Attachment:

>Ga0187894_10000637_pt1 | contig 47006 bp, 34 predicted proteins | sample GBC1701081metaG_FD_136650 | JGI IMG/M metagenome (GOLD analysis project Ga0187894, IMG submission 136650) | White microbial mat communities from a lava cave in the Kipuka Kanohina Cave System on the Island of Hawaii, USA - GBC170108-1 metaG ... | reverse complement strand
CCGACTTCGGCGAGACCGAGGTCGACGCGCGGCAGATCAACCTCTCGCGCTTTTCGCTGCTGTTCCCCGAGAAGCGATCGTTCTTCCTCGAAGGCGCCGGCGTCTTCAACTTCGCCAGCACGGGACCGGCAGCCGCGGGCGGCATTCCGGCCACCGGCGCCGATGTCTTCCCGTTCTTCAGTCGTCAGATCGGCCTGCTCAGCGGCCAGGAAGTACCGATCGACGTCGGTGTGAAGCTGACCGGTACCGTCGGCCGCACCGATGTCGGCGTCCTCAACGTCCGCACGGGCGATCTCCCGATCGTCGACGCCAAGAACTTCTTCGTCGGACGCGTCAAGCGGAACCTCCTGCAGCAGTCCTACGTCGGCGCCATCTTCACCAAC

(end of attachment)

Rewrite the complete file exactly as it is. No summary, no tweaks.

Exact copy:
>Ga0187894_10000637_pt1 | contig 47006 bp, 34 predicted proteins | sample GBC1701081metaG_FD_136650 | JGI IMG/M metagenome (GOLD analysis project Ga0187894, IMG submission 136650) | White microbial mat communities from a lava cave in the Kipuka Kanohina Cave System on the Island of Hawaii, USA - GBC170108-1 metaG ... | reverse complement strand
CCGACTTCGGCGAGACCGAGGTCGACGCGCGGCAGATCAACCTCTCGCGCTTTTCGCTGCTGTTCCCCGAGAAGCGATCGTTCTTCCTCGAAGGCGCCGGCGTCTTCAACTTCGCCAGCACGGGACCGGCAGCCGCGGGCGGCATTCCGGCCACCGGCGCCGATGTCTTCCCGTTCTTCAGTCGTCAGATCGGCCTGCTCAGCGGCCAGGAAGTACCGATCGACGTCGGTGTGAAGCTGACCGGTACCGTCGGCCGCACCGATGTCGGCGTCCTCAACGTCCGCACGGGCGATCTCCCGATCGTCGACGCCAAGAACTTCTTCGTCGGACGCGTCAAGCGGAACCTCCTGCAGCAGTCCTACGTCGGCGCCATCTTCACCAAC